This is my Leo, who disappeared about two years ago. I still miss the grinchy, loving ball of fluff. :(
The improbably named Ram Mohammed Thomas has just become the first big winner on India's new quiz show: Who Wants to Win a Billion. Unfortunately, people think he has cheated _ what could a lowly bar man possibly know to win a billion rupees?
At the beginning of the book, Ram is being interrogated by the police, being pressured into admitting he cheated. It turns out that the somewhat dodgy producers of the show don't actually have a billion rupees right then and there and weren't anticipating a big winner when the series has just begun. So it's in their best interests to prove that Ram cheated.
He is in for a very long night, when a young woman, a lawyer, arrives at the station to rescue him.
However, she needs to know the real story if she's going to go into bat for him. Armed with a DVD of the show, Ram takes her through each question _ how and why he knew each of the answers.
Q & A is excellent. Divided into chapters denoted by the amount of money on the line at the time, we hear about snippets of Ram's life _ what he was doing and where he was at the time he inadvertently learned the answers to the questions. The book is set in part in Mumbai, Agra, and possibly Delhi, although I admit my timelines did get a little skewed as the chapters aren't linear. They go back and forth from Ram's very early childhood and dreams abot his absentee mother through to the present.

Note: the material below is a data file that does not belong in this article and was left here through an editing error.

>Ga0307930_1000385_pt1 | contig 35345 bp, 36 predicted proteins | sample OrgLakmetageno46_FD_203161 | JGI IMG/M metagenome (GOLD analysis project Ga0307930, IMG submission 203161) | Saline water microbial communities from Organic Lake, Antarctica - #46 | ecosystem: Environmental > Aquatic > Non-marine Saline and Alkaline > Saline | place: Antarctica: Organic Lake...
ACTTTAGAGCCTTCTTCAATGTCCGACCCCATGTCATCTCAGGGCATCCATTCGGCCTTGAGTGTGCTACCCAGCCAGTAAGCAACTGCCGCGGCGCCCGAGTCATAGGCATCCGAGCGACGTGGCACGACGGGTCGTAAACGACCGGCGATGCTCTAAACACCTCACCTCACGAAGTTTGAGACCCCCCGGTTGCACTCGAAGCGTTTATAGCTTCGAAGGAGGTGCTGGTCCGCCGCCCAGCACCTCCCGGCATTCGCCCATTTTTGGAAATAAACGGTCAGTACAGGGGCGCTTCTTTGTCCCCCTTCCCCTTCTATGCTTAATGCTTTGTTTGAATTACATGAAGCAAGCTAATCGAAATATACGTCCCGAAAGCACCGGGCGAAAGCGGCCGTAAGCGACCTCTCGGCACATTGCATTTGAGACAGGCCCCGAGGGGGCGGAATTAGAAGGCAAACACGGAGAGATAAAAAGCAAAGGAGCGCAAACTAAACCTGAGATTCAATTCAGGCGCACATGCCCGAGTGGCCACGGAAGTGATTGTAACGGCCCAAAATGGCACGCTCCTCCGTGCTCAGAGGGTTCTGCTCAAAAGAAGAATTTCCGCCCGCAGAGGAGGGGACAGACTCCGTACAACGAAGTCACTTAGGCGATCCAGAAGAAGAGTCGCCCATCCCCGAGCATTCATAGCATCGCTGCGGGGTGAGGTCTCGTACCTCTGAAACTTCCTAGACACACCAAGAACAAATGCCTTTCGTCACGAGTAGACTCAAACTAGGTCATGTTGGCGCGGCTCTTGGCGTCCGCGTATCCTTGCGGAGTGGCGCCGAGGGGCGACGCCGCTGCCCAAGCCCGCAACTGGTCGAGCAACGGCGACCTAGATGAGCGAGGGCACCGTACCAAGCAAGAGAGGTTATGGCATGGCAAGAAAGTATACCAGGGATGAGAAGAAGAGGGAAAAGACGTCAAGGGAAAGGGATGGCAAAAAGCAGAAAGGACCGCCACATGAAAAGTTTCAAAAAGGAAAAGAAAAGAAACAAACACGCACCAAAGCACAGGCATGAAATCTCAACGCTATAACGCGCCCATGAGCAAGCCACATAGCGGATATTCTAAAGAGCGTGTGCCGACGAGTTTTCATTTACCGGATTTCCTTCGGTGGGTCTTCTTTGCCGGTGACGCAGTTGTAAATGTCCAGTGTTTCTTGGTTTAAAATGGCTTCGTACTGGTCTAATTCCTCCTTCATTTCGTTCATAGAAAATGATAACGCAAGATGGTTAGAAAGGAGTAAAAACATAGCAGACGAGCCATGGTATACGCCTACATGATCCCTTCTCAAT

We learn a lot about Ram's background but not really a lot about Ram himself. He's almost a cypher in a way _ a shadow of sorts as he goes from terrible orphanage to working for a fading Bollywood star, to being a "guide" at the Taj Mahal.
There is terrible poverty, and shocking suffering, but one thing that does come through from Ram's character is his determination to make things better for himself, to get the girl of his dreams and to live on his terms.
And there were a couple of very satisfying twists at the end.
The story is extremely well-told and in the copy I have from the library there are questions of the author at the back; for book clubs, I assume. I didn't read all of them, but skimmed them very quickly. One fact did stand out: apparently Vikras Swarup didn't tell anyone he was writing a book. He pretty much toiled away for two years in secret.
And wow ... what a book.
Very, very highly recommended.
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